Southgate keen to see cap

England Under-21s manager Gareth Southgate has called for a cap on foreign talent playing below the Premier League.

Last Updated: 14/10/13 at 18:51 Post Comment

Gareth Southgate: Not sure if idea is legally enforceable

Gareth Southgate: Not sure if idea is legally enforceable

England Under-21s manager Gareth Southgate has called for a cap on foreign talent playing below the Premier League, but has "no idea" whether such a proposal is legally enforceable.

After a summer of failure at age-group level, the state of the national game has been a hot topic of debate as standards have come under the spotlight.

Greg Dyke has made improving England's fortunes high on his agenda since being appointing Football Association chairman and recently launched a commission charged with improving the national team.

Former England manager Glenn Hoddle is one of the confirmed members and last week called for a quota system in the Premier League to allow home-grown talent to flourish - sentiments echoed by Southgate.

While unsure if legal frameworks would allow it, the England Under-21s boss has called for the number of foreign players in the Football League to be capped.

"I have no idea it is legally enforceable," Southgate said. "I've done what so many people do - come up with an idea and floated it.

"The implementation of these things is always much harder [than that] and the realities of getting it through legislation and everything else.

"But my point really was a lot of countries, if you want to move there and apply for a work permit, you've got to be adding something at a higher level to the workforce.

"If that is the Premier League, then that is clearly the very best. You are bringing good people in.

"If that is in the Championship, then it is not such a high level. Could some of our younger players that are Premier League clubs be filling the Championship? I think they could."

Southgate's talented squad is a prime example of that, with the likes Thomas Ince, Tom Carroll and Nathaniel Chalobah amongst those flourishing in the Championship.

"I believe that is an opportunity for our young players to gain first-team football in a pressurised environment that is preferable perhaps to playing in a domestic Under-21s league," he said.

"Our better players, when they get to 19, 20, 21, maybe do not get as much of a challenge as they need [playing in Under-21s leagues]."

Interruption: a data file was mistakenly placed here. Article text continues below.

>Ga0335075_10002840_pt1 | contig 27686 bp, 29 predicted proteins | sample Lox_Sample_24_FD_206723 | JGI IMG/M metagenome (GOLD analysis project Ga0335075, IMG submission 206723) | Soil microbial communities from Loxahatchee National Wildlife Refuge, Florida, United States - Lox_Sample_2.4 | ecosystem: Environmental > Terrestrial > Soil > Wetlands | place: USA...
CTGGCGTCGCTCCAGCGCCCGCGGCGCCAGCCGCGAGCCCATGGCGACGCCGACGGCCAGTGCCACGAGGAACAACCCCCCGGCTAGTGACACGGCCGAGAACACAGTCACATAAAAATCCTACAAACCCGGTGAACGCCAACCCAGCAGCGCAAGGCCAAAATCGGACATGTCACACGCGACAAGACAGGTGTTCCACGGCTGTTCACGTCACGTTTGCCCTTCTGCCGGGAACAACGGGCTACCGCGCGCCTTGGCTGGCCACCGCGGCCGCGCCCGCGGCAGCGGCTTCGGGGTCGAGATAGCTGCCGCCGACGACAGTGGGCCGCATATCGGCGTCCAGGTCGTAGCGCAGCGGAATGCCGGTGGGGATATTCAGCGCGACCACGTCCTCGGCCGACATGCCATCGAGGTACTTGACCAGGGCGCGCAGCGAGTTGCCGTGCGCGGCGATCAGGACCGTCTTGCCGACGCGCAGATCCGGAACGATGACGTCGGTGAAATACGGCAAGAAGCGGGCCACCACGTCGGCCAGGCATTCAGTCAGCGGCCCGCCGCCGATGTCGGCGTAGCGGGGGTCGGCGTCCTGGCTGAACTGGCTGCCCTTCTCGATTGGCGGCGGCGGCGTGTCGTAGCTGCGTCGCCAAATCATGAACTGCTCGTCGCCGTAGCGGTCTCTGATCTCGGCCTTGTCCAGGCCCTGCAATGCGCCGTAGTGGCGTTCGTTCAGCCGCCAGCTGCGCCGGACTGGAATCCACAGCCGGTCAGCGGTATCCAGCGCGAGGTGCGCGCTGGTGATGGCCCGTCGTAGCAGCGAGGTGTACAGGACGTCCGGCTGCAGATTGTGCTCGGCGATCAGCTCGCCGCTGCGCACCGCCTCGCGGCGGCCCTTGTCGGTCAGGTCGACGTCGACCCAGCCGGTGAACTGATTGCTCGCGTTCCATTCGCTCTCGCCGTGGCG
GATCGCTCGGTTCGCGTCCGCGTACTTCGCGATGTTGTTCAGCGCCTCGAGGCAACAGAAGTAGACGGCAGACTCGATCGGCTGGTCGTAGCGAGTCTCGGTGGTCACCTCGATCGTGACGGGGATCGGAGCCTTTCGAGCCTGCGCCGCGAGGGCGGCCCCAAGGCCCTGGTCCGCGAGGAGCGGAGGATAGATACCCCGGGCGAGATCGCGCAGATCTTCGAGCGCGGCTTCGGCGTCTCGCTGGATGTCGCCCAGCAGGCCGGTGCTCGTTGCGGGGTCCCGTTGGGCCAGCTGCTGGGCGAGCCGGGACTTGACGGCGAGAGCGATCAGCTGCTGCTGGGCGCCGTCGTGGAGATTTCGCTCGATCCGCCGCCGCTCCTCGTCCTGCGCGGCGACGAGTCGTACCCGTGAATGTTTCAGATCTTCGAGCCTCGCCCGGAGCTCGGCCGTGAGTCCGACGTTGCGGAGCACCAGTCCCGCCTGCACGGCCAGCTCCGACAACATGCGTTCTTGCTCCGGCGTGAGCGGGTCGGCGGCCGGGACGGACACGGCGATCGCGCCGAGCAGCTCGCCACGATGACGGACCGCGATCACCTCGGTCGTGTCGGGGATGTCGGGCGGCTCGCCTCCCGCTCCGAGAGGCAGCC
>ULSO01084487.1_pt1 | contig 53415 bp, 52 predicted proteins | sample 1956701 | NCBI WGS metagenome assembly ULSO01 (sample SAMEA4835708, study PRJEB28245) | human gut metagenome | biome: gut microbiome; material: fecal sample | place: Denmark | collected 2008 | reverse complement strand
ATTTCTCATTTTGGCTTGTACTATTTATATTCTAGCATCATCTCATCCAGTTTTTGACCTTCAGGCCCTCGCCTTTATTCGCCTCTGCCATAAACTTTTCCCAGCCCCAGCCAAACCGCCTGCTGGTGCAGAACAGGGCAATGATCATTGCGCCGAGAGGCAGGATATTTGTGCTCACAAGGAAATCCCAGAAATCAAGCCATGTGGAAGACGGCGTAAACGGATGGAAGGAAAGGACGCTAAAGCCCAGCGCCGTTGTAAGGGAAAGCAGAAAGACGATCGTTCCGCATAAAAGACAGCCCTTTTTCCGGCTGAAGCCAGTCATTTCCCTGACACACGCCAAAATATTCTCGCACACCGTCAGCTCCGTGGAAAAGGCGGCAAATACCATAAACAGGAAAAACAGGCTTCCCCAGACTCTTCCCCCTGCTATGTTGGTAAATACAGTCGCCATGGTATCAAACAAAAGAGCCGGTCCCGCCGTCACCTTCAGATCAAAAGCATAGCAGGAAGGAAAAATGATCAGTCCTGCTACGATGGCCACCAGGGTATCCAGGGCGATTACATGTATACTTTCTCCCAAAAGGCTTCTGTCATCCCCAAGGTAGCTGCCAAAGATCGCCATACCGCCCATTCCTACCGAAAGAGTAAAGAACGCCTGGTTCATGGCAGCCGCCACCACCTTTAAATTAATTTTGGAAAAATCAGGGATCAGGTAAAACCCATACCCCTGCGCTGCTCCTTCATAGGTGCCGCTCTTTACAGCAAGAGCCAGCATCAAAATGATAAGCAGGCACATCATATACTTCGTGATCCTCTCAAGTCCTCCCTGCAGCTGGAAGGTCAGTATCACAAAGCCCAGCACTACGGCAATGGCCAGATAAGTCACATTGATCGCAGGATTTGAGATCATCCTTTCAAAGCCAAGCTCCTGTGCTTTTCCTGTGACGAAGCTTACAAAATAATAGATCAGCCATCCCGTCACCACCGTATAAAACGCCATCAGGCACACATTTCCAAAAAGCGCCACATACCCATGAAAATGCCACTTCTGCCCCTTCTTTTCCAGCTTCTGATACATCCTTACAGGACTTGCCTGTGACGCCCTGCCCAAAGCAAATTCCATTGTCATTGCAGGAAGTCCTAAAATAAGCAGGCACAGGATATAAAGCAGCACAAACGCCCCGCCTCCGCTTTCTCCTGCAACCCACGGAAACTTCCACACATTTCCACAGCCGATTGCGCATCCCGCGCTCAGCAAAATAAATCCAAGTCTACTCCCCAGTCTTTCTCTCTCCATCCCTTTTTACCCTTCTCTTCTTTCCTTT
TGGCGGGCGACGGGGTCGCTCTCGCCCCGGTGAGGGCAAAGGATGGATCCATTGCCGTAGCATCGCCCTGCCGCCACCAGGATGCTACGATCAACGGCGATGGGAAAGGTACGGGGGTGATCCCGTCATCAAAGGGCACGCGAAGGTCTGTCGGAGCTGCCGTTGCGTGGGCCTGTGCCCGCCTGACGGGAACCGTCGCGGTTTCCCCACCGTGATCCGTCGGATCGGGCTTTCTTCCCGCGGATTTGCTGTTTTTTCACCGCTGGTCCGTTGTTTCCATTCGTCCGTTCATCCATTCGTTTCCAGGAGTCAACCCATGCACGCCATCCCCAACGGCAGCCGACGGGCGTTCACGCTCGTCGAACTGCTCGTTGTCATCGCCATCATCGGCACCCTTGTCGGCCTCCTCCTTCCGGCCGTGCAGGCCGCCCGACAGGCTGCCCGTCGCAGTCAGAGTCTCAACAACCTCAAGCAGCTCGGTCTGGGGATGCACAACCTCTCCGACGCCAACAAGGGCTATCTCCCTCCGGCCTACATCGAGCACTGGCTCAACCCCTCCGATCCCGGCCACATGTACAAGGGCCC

The quota proposal is likely to be looked at further by the FA commission, which has yet to complete its 10-person line-up.

Southgate has confirmed he will not be one of those extra members, but was quick to dismiss those that believe it will be a waste of time.

"I am already involved in the organisation so there is no need for those of us that are working in the football side here to be involved in it," he said.

"I think we are already working towards a lot of the aims that might well come out of that.

"I think it is good to have people from outside to bring ideas that maybe that those of us internally have not come up with yet."

Southgate's immediate attention is on his England Under-21s side, who take on Lithuania in a European Championship qualifier at Portman Road on Tuesday evening.

Raheem Sterling's call-up by the senior side rules him out of the clash in Ipswich, while Southampton's Luke Shaw is unavailable due to a virus.

Burnley forward Danny Ings is carrying an ankle injury so is a doubt, although left-back Jack Robinson is available again after illness.

"We have learned that we have got some exciting players, who are willing to work very hard on the training ground and learn and listen," Southgate said of his first few months at the helm.

"They seem to be enjoying what they are doing, so that was one of the things we wanted to put in place in the first couple of months. Embed the culture we want to create around the team and the environment we want them to work in."


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